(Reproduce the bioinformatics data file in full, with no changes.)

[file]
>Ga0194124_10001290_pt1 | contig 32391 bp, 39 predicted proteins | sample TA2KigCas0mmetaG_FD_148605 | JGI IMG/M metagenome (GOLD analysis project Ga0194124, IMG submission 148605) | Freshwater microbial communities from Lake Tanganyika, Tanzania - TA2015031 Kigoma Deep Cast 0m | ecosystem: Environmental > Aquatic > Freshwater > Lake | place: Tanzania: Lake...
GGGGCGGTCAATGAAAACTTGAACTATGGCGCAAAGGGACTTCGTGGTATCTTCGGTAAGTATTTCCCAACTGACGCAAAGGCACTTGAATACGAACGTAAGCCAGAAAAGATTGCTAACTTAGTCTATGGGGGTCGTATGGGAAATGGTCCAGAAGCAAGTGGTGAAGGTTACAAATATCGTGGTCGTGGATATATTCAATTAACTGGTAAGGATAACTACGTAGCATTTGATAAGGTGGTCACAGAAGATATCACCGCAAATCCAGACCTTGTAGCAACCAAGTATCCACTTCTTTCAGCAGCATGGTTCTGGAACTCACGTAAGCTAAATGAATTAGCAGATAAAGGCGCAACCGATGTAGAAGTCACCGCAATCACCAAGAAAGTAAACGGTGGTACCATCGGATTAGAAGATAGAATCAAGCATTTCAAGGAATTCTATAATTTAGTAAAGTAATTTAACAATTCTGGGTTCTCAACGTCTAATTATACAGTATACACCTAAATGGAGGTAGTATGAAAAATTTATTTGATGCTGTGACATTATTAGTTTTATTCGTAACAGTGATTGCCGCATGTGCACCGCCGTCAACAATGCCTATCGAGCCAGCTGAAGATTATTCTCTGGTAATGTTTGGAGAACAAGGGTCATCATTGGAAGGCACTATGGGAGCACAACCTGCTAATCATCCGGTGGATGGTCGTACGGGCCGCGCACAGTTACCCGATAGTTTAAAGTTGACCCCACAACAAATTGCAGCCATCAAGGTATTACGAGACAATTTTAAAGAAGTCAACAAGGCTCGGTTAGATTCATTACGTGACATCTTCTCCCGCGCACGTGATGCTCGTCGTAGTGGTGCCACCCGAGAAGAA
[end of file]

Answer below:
>Ga0194124_10001290_pt1 | contig 32391 bp, 39 predicted proteins | sample TA2KigCas0mmetaG_FD_148605 | JGI IMG/M metagenome (GOLD analysis project Ga0194124, IMG submission 148605) | Freshwater microbial communities from Lake Tanganyika, Tanzania - TA2015031 Kigoma Deep Cast 0m | ecosystem: Environmental > Aquatic > Freshwater > Lake | place: Tanzania: Lake...
GGGGCGGTCAATGAAAACTTGAACTATGGCGCAAAGGGACTTCGTGGTATCTTCGGTAAGTATTTCCCAACTGACGCAAAGGCACTTGAATACGAACGTAAGCCAGAAAAGATTGCTAACTTAGTCTATGGGGGTCGTATGGGAAATGGTCCAGAAGCAAGTGGTGAAGGTTACAAATATCGTGGTCGTGGATATATTCAATTAACTGGTAAGGATAACTACGTAGCATTTGATAAGGTGGTCACAGAAGATATCACCGCAAATCCAGACCTTGTAGCAACCAAGTATCCACTTCTTTCAGCAGCATGGTTCTGGAACTCACGTAAGCTAAATGAATTAGCAGATAAAGGCGCAACCGATGTAGAAGTCACCGCAATCACCAAGAAAGTAAACGGTGGTACCATCGGATTAGAAGATAGAATCAAGCATTTCAAGGAATTCTATAATTTAGTAAAGTAATTTAACAATTCTGGGTTCTCAACGTCTAATTATACAGTATACACCTAAATGGAGGTAGTATGAAAAATTTATTTGATGCTGTGACATTATTAGTTTTATTCGTAACAGTGATTGCCGCATGTGCACCGCCGTCAACAATGCCTATCGAGCCAGCTGAAGATTATTCTCTGGTAATGTTTGGAGAACAAGGGTCATCATTGGAAGGCACTATGGGAGCACAACCTGCTAATCATCCGGTGGATGGTCGTACGGGCCGCGCACAGTTACCCGATAGTTTAAAGTTGACCCCACAACAAATTGCAGCCATCAAGGTATTACGAGACAATTTTAAAGAAGTCAACAAGGCTCGGTTAGATTCATTACGTGACATCTTCTCCCGCGCACGTGATGCTCGTCGTAGTGGTGCCACCCGAGAAGAA